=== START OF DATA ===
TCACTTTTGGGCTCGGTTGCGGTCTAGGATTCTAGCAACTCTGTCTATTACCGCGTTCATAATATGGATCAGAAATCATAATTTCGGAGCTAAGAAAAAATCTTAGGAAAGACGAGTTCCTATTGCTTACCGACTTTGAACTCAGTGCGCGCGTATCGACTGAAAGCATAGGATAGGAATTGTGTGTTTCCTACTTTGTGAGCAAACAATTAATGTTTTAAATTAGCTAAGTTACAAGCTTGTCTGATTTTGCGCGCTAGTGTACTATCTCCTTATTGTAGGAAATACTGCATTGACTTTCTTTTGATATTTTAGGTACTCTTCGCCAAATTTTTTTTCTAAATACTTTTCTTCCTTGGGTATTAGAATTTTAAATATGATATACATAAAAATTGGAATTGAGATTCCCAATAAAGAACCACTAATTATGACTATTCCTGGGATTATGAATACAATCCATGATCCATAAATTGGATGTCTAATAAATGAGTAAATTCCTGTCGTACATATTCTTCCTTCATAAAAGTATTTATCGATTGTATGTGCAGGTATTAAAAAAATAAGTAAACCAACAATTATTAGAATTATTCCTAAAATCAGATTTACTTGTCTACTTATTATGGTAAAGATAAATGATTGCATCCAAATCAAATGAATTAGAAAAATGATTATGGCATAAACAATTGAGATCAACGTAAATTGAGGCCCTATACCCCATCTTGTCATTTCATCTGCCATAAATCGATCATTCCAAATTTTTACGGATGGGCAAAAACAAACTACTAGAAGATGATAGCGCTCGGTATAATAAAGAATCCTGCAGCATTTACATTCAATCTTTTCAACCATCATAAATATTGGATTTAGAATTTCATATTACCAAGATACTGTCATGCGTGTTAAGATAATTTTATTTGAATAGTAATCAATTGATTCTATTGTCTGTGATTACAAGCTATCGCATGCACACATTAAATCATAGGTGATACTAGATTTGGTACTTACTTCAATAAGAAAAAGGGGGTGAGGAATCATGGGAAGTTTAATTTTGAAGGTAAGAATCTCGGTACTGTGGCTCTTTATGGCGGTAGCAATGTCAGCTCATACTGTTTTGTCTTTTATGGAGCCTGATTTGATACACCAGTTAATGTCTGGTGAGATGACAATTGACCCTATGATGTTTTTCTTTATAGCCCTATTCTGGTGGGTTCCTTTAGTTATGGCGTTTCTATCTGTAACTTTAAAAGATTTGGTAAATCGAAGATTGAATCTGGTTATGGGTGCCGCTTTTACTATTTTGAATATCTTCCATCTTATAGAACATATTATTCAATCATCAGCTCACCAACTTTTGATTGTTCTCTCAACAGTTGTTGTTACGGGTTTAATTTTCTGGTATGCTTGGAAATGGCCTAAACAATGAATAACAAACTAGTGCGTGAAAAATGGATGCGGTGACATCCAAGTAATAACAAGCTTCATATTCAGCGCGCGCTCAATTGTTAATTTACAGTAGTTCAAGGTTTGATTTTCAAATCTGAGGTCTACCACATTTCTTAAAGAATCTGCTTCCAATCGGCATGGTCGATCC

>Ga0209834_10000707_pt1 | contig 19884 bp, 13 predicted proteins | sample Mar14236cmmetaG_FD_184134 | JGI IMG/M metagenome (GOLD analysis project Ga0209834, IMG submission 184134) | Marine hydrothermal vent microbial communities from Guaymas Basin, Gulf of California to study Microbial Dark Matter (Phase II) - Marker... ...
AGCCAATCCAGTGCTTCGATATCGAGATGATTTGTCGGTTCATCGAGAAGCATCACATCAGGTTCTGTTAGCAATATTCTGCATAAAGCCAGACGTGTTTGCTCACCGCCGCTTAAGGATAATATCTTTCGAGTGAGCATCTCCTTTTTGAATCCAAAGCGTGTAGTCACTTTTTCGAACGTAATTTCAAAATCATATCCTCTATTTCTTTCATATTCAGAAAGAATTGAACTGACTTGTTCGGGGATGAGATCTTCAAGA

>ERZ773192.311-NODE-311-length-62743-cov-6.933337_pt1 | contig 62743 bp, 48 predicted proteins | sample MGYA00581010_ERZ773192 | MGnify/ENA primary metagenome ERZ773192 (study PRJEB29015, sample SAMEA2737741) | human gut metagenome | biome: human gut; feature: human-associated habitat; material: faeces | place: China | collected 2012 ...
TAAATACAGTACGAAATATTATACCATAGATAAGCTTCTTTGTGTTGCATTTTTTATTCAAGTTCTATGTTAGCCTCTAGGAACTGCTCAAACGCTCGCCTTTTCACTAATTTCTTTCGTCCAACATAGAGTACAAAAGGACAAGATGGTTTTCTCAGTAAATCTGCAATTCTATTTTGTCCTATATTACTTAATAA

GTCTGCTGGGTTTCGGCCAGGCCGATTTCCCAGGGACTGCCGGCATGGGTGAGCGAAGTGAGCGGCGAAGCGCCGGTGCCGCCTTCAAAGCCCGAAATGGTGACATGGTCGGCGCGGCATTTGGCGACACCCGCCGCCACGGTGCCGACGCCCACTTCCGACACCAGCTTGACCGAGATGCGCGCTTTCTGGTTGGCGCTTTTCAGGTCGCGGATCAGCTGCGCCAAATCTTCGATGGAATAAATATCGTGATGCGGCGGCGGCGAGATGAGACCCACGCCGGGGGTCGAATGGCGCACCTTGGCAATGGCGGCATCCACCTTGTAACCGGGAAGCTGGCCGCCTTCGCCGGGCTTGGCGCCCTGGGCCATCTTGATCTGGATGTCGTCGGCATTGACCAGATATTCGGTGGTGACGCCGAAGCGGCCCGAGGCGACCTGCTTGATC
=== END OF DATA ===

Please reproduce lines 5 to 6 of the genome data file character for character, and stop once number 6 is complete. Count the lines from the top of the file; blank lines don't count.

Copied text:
TAAATACAGTACGAAATATTATACCATAGATAAGCTTCTTTGTGTTGCATTTTTTATTCAAGTTCTATGTTAGCCTCTAGGAACTGCTCAAACGCTCGCCTTTTCACTAATTTCTTTCGTCCAACATAGAGTACAAAAGGACAAGATGGTTTTCTCAGTAAATCTGCAATTCTATTTTGTCCTATATTACTTAATAA

GTCTGCTGGGTTTCGGCCAGGCCGATTTCCCAGGGACTGCCGGCATGGGTGAGCGAAGTGAGCGGCGAAGCGCCGGTGCCGCCTTCAAAGCCCGAAATGGTGACATGGTCGGCGCGGCATTTGGCGACACCCGCCGCCACGGTGCCGACGCCCACTTCCGACACCAGCTTGACCGAGATGCGCGCTTTCTGGTTGGCGCTTTTCAGGTCGCGGATCAGCTGCGCCAAATCTTCGATGGAATAAATATCGTGATGCGGCGGCGGCGAGATGAGACCCACGCCGGGGGTCGAATGGCGCACCTTGGCAATGGCGGCATCCACCTTGTAACCGGGAAGCTGGCCGCCTTCGCCGGGCTTGGCGCCCTGGGCCATCTTGATCTGGATGTCGTCGGCATTGACCAGATATTCGGTGGTGACGCCGAAGCGGCCCGAGGCGACCTGCTTGATC